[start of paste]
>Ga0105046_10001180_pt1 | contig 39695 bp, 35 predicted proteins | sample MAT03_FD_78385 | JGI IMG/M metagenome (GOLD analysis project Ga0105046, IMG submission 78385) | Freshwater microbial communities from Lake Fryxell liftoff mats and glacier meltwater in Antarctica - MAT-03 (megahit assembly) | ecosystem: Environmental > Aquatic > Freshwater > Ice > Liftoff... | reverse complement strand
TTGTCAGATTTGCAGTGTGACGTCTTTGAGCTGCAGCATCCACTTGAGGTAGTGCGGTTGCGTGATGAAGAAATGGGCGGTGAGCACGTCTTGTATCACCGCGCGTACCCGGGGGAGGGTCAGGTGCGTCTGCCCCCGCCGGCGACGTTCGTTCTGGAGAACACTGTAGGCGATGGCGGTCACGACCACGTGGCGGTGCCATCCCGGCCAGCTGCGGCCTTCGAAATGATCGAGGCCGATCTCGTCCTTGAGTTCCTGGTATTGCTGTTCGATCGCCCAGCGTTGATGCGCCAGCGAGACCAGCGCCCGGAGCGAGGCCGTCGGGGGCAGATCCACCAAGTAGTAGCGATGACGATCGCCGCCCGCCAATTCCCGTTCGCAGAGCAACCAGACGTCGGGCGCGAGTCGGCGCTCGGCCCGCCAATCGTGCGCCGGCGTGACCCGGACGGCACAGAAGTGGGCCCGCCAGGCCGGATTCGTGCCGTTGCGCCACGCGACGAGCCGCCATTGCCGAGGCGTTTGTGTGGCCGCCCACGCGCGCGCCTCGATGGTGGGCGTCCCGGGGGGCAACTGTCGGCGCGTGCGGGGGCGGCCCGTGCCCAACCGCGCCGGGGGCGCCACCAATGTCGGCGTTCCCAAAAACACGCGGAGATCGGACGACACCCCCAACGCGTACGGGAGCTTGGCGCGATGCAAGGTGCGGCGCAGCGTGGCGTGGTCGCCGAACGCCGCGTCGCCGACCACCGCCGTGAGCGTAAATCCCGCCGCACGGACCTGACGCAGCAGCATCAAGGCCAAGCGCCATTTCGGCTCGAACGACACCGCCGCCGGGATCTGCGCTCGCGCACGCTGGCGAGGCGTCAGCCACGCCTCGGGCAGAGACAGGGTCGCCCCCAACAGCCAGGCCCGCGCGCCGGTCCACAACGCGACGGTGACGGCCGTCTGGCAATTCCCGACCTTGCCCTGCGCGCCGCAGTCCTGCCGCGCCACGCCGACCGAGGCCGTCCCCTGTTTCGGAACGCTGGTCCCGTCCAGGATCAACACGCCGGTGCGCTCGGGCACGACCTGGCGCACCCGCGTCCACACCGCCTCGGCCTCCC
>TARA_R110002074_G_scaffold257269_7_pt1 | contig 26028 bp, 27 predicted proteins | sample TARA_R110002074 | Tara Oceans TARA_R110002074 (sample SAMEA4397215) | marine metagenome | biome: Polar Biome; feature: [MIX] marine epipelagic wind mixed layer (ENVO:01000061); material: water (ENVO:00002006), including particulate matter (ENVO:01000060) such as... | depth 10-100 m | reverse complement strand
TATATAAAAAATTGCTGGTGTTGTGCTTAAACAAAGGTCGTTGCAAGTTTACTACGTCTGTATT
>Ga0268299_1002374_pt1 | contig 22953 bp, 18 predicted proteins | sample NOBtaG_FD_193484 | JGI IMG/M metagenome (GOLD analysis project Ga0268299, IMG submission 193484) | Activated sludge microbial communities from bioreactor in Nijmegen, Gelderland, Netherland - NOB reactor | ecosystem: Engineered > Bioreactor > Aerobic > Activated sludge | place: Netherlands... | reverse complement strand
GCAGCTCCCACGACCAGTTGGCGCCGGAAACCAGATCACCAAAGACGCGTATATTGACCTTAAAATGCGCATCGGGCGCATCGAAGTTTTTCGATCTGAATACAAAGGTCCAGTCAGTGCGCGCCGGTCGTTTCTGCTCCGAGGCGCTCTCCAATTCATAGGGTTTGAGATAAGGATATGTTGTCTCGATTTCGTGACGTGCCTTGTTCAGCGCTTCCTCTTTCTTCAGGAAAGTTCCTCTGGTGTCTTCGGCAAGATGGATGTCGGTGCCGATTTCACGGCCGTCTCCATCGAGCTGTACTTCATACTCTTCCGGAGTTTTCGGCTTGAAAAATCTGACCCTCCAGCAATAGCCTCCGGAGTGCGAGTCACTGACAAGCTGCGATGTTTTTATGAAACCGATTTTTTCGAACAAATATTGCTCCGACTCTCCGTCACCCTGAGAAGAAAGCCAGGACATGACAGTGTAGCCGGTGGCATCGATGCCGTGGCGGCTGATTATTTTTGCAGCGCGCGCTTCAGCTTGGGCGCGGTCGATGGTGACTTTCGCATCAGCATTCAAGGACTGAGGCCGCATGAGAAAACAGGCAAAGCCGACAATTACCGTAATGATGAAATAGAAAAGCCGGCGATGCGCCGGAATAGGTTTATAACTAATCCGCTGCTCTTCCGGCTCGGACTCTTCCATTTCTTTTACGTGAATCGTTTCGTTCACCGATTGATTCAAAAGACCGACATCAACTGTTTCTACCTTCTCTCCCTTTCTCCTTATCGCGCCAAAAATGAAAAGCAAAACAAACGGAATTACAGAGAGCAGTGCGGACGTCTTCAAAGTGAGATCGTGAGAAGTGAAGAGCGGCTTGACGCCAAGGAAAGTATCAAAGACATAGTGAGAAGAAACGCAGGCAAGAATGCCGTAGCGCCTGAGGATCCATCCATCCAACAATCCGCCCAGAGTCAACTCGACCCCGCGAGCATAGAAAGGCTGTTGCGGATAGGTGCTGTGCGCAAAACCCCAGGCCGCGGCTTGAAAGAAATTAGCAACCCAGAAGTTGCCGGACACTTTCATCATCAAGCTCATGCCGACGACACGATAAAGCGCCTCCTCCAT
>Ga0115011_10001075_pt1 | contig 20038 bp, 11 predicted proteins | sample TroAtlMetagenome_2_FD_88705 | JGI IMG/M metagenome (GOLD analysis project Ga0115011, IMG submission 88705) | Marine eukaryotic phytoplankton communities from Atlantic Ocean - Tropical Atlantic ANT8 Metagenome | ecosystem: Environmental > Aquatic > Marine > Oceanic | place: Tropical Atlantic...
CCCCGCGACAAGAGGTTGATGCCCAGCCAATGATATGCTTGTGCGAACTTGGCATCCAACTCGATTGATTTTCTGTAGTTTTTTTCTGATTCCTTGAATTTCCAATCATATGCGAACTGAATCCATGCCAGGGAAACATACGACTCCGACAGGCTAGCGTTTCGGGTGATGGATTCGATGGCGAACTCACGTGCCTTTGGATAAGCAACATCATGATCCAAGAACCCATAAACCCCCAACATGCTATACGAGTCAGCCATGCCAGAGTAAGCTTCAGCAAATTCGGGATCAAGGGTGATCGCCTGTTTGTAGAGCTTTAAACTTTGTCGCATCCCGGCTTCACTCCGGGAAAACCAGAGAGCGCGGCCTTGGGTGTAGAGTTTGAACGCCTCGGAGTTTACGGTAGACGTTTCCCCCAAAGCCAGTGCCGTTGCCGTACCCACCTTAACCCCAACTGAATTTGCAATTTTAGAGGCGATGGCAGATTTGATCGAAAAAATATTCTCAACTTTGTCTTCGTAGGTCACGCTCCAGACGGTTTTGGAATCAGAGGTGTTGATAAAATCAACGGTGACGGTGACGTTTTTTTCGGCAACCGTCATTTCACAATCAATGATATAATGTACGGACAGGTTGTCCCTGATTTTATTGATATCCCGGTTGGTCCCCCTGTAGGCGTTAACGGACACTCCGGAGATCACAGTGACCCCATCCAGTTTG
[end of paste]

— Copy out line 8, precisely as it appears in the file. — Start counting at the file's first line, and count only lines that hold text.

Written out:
CCCCGCGACAAGAGGTTGATGCCCAGCCAATGATATGCTTGTGCGAACTTGGCATCCAACTCGATTGATTTTCTGTAGTTTTTTTCTGATTCCTTGAATTTCCAATCATATGCGAACTGAATCCATGCCAGGGAAACATACGACTCCGACAGGCTAGCGTTTCGGGTGATGGATTCGATGGCGAACTCACGTGCCTTTGGATAAGCAACATCATGATCCAAGAACCCATAAACCCCCAACATGCTATACGAGTCAGCCATGCCAGAGTAAGCTTCAGCAAATTCGGGATCAAGGGTGATCGCCTGTTTGTAGAGCTTTAAACTTTGTCGCATCCCGGCTTCACTCCGGGAAAACCAGAGAGCGCGGCCTTGGGTGTAGAGTTTGAACGCCTCGGAGTTTACGGTAGACGTTTCCCCCAAAGCCAGTGCCGTTGCCGTACCCACCTTAACCCCAACTGAATTTGCAATTTTAGAGGCGATGGCAGATTTGATCGAAAAAATATTCTCAACTTTGTCTTCGTAGGTCACGCTCCAGACGGTTTTGGAATCAGAGGTGTTGATAAAATCAACGGTGACGGTGACGTTTTTTTCGGCAACCGTCATTTCACAATCAATGATATAATGTACGGACAGGTTGTCCCTGATTTTATTGATATCCCGGTTGGTCCCCCTGTAGGCGTTAACGGACACTCCGGAGATCACAGTGACCCCATCCAGTTTG